Posts Tagged ‘Spanish moss’


On Monday, it was still bitterly cold but bright and sunny, a good day for a drive, and we set off for the Montreal Botanical Garden. The MBG features a set of linked greenhouses that are like paradise on a cold winter’s day. The photo above shows a model of the greenhouses and gives you an idea of their layout. Each house features different plant species. We especially wanted to see the Butterflies Go Free exhibit, which opened February 20th and runs until April 27th.


When you step into the first greenhouse and are enveloped by the humid, earth-scented air, it is easy to leave winter behind.


This vivid orchid is xLaeliocattleya Ptarmigan Ridge ‘Mendenhall’. What a beauty!


Check out these fiddleheads! They belong to a tree fern.


You can get an idea of the size of this tree fern from the person standing to the right.


Here’s a bit of information about tree ferns provided with the display.


You can walk behind a waterfall and look out over a pond featuring two sculpted cranes.


Here’s yet another reason for banning plastic water bottles!


Look at these monster cones! They belong to a cycas.


I’ve gotten lazy about taking down information. The digital age makes it easy to record whatever information is on offer and read up on topics at your leisure back at home.


The begonia room may be my favorite. There are so many diverse varieties of begonias with all manner of interesting leaf patterns. One of my favorites was the one shown above. The leaves look green in the shade, but when lit by the sun, they are fired with red.


And how about this swirly pattern? This rex begonia is appropriately named Escargot.


After the warmth of the other greenhouses, the bonsai room felt distinctly cool. The bonsai are just awakening from a dormant period and many, such as this Chinese Elm, featured tiny leaves, just beginning to show.


Our last stop was the butterfly exhibit. It’s totally wonderful, with a large, bright, two-storey structure filled with beautiful flowering plants, a tall waterfall and brilliant butterflies everywhere. What a pleasure.


Here’s the chrysalis house, where you can look for emerging butterflies. The butterflies are easy to observe and photograph, a great spectacle. A helpful full-colour guide is included with your admission so you can identify different species. I’ll leave you with a few photos of some of the butterflies, and a giant moth!


Atlas or Cobra Moth (Attacus atlas)


Blue morpho (Morpho helenor)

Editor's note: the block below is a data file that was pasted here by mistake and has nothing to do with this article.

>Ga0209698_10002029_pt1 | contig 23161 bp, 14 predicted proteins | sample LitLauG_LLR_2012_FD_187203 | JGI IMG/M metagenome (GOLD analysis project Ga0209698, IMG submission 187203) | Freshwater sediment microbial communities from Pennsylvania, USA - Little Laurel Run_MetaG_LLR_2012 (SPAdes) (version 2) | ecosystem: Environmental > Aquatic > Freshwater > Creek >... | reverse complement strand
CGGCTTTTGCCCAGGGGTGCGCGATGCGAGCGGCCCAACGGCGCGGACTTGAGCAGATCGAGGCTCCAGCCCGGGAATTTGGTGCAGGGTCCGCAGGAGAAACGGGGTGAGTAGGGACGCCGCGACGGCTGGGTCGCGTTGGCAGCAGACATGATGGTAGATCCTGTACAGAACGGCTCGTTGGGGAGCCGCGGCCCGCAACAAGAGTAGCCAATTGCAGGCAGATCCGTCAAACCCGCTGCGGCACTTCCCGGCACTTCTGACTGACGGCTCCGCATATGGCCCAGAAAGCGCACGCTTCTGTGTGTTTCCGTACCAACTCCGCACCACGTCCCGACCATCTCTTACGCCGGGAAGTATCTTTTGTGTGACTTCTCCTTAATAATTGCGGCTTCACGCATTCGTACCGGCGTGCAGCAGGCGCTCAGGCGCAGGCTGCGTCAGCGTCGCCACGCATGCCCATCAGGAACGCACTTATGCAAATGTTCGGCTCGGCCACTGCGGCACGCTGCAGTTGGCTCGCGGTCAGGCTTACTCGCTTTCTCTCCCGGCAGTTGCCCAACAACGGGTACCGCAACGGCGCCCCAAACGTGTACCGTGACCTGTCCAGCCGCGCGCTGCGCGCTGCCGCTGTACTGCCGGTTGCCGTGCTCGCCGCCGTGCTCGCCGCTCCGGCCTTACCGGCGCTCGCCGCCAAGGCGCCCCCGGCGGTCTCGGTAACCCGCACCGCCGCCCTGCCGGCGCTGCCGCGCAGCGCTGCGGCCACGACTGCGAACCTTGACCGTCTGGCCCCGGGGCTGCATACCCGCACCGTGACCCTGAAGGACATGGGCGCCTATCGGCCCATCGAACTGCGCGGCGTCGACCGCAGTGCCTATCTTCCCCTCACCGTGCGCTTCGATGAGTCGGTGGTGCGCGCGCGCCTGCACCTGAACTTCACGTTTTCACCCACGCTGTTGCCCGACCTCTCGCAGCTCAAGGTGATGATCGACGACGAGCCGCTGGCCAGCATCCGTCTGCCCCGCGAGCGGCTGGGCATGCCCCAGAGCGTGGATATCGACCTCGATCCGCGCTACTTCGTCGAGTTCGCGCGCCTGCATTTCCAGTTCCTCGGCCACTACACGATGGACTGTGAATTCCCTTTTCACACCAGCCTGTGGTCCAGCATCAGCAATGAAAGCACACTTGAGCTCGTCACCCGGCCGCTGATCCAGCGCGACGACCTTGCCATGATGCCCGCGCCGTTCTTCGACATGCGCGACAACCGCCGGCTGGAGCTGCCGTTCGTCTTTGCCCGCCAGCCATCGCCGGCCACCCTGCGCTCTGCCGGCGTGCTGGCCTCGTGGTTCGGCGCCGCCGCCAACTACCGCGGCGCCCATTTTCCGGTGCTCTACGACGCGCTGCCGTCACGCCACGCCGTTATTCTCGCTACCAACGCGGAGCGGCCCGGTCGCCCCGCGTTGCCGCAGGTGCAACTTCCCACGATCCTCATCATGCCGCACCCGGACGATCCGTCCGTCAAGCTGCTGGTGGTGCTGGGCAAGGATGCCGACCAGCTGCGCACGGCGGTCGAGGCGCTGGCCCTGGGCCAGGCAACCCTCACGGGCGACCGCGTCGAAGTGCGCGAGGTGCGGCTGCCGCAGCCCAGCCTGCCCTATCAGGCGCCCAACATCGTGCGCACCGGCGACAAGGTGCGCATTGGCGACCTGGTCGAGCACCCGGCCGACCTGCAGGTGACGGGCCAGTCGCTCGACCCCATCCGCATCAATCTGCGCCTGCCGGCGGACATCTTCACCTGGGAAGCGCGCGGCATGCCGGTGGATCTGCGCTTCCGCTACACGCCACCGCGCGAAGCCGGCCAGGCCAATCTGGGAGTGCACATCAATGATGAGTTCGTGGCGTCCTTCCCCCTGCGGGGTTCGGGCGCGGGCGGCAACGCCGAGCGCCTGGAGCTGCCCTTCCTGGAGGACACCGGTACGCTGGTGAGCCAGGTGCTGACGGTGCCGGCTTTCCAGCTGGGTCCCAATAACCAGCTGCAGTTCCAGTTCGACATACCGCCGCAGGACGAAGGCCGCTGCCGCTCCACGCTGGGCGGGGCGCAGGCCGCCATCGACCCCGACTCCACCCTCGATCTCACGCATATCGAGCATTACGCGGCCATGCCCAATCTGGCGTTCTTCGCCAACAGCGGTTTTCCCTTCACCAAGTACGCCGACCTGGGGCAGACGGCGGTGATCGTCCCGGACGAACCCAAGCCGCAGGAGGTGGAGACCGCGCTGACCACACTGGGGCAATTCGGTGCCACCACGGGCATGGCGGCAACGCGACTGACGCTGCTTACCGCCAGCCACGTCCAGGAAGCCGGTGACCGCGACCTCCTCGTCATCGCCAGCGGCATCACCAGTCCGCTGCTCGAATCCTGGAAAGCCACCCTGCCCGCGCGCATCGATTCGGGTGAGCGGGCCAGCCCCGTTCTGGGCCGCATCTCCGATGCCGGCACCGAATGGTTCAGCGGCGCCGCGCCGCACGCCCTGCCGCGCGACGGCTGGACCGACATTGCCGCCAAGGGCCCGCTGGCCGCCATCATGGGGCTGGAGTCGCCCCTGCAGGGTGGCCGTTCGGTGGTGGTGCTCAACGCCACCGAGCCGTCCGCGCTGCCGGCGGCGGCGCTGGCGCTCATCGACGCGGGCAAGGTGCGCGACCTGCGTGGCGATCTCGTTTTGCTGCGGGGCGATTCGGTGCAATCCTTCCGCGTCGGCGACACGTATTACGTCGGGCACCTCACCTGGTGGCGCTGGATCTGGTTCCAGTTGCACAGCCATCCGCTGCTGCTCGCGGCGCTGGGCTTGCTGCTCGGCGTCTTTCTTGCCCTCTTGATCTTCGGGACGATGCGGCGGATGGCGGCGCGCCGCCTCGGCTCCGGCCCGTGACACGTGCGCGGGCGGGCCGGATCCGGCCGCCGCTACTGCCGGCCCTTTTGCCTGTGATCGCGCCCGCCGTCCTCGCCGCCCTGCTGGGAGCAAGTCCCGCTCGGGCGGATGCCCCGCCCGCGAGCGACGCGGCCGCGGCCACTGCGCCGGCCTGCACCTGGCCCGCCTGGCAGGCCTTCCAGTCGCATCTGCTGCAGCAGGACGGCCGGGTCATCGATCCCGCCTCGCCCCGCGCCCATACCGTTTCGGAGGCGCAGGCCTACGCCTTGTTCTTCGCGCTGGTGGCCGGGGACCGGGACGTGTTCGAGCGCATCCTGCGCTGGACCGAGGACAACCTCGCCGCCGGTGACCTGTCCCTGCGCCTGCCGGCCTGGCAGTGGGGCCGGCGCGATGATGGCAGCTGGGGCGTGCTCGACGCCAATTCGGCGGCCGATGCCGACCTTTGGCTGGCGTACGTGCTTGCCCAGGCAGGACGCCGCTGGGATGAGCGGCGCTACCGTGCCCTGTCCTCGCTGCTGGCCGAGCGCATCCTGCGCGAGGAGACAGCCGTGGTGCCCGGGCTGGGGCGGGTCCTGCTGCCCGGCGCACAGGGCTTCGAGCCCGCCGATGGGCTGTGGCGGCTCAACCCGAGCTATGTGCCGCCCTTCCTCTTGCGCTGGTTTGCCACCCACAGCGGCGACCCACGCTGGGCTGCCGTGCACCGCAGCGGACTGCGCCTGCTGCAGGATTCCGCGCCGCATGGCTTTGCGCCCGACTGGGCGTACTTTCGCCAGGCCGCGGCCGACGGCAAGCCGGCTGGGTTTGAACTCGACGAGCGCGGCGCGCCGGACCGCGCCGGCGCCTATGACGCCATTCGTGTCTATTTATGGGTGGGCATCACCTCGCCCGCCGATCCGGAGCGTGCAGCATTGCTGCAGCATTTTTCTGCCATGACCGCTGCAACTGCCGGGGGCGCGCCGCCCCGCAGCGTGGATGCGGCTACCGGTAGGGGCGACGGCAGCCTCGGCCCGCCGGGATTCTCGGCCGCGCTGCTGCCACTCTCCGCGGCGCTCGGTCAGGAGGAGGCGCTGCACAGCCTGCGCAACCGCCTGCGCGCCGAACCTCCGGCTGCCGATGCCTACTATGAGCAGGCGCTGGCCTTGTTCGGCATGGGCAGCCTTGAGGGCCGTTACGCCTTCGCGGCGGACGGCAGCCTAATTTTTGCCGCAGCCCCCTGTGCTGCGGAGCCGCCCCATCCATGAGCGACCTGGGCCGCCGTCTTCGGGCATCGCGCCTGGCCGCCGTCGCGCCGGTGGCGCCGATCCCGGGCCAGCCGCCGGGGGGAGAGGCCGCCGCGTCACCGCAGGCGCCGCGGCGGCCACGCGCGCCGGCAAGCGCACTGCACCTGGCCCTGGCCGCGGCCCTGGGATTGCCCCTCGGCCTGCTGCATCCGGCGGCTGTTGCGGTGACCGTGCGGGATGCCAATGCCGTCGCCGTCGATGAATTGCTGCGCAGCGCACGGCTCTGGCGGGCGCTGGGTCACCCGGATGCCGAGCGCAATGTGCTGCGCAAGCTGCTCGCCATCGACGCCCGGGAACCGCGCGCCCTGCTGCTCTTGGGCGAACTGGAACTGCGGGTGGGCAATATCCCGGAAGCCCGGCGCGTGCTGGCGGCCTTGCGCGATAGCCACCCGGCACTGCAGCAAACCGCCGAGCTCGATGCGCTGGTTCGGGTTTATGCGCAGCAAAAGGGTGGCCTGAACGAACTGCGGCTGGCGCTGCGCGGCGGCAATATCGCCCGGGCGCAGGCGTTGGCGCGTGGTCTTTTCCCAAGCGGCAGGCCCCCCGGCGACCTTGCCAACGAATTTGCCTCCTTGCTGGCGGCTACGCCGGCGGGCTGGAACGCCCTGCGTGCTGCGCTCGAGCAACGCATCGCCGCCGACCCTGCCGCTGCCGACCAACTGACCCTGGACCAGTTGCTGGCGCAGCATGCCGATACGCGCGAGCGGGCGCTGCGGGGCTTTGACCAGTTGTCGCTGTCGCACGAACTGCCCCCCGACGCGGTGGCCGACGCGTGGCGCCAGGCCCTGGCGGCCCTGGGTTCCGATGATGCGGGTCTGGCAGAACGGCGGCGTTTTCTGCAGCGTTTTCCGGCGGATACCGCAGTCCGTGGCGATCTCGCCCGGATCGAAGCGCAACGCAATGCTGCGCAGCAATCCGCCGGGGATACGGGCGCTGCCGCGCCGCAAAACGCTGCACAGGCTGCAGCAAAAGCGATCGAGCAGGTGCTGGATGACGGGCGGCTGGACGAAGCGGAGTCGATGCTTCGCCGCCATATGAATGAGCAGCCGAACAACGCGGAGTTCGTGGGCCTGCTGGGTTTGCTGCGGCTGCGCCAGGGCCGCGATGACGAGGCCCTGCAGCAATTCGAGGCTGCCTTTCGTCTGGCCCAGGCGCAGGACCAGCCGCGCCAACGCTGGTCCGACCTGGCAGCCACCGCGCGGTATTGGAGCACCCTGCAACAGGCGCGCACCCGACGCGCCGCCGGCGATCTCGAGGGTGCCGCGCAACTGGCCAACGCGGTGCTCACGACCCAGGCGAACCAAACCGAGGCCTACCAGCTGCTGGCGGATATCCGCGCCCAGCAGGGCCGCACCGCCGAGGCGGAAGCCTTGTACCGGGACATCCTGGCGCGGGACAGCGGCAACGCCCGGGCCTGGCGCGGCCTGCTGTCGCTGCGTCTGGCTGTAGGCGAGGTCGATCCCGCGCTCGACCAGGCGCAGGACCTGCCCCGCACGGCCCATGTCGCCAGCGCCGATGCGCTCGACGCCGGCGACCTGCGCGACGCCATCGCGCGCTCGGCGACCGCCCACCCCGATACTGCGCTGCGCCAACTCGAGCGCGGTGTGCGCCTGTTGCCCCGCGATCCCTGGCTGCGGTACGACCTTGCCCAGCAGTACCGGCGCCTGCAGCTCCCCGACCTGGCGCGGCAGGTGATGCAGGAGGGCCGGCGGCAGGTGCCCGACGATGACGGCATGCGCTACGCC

Asian swallowtail pair (Papilio lowi)


Rice paper (Idea leuconoe) and Pink rose (Pachliopta kotzebuea)


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This winter has been incredibly mild and largely snowfree. We sure can’t complain. Still, the damp, the grey, the boots and coats, it all gets a little wearing, even so. For a break from the February Blahs, a trip to a greenhouse works wonders. So this week, RailGuy and I journeyed out to the Montreal Botanical Gardens for some leafy therapy. Although we have visited the gardens in summer, we have never toured the greenhouses before. We thoroughly enjoyed the visit from the moment we stepped inside and got that first whiff of warm soil. The greenhouses are linked in a series of themed gardens. Here are some of the tropical plants.


I love the Spanish Moss, dripping from these branches. Spanish Moss is native to the southeastern United States and south to Argentina. It hangs from trees in dense masses, sometimes several metres long. It’s an epiphytic plant, which means it is rootless. Its stems are covered in greyish scales called trichomes, which allow the plant to absorb water and minerals and protect it from excess evaporation.


Check out this adorable croc, situated by one of the many water features. His covering of leaves really does impart a scaly appearance.


These two big heron-like birds were stunning, standing before a tall waterfall and wreathed in mist rising from the water.


Here’s a selection of bromeliads. The Bromeliaceae family is diverse and includes plants as different as Spanish Moss and pineapples. Some bromeliads are adapted to store rainwater and dew. Their tightly overlapping leaves form a reservoir known as a tank. The water, plant litter and decomposing animal waste captured in the tank provide a complete diet for the plant. Some amphibians lay their eggs in the bromeliad tank. The hatchlings have a food supply of mosquito larvae and other goodies.


One greenhouse is devoted to bonsai plantings. The tree in the photo below is a 70-year-old Chinese Sweetplum (Sageretia thea).


Here’s a view of the cactus display. Cactus are mostly succulents, and are xerophytes, adapted to living in hot, dry environments. The variety of forms includes everything from the weird to the wonderful.


I especially liked these Golden Barrel cactus.


Another interesting collection featured the Begoniaceae and Gesneriacaea families, which share similar tropical and subtropical habitats. The latter includes a common houseplant, the African Violet. The former includes begonias. I didn’t realize that begonias can be epiphytes, climbers and even shrubs. They are all characterized by asymmetrical leaves.


Some of the begonias had eye-catching foliage. Here’s an Iron-Cross begonia, above, and the aptly named Begonia Rex-cultorum ‘Escargot’ below.


That’s just a smattering of the interesting sights. We also enjoyed the orchid display, the fruit and spice plants, and of course, the butterflies that fly free in the winter. I’ll save them for another post.


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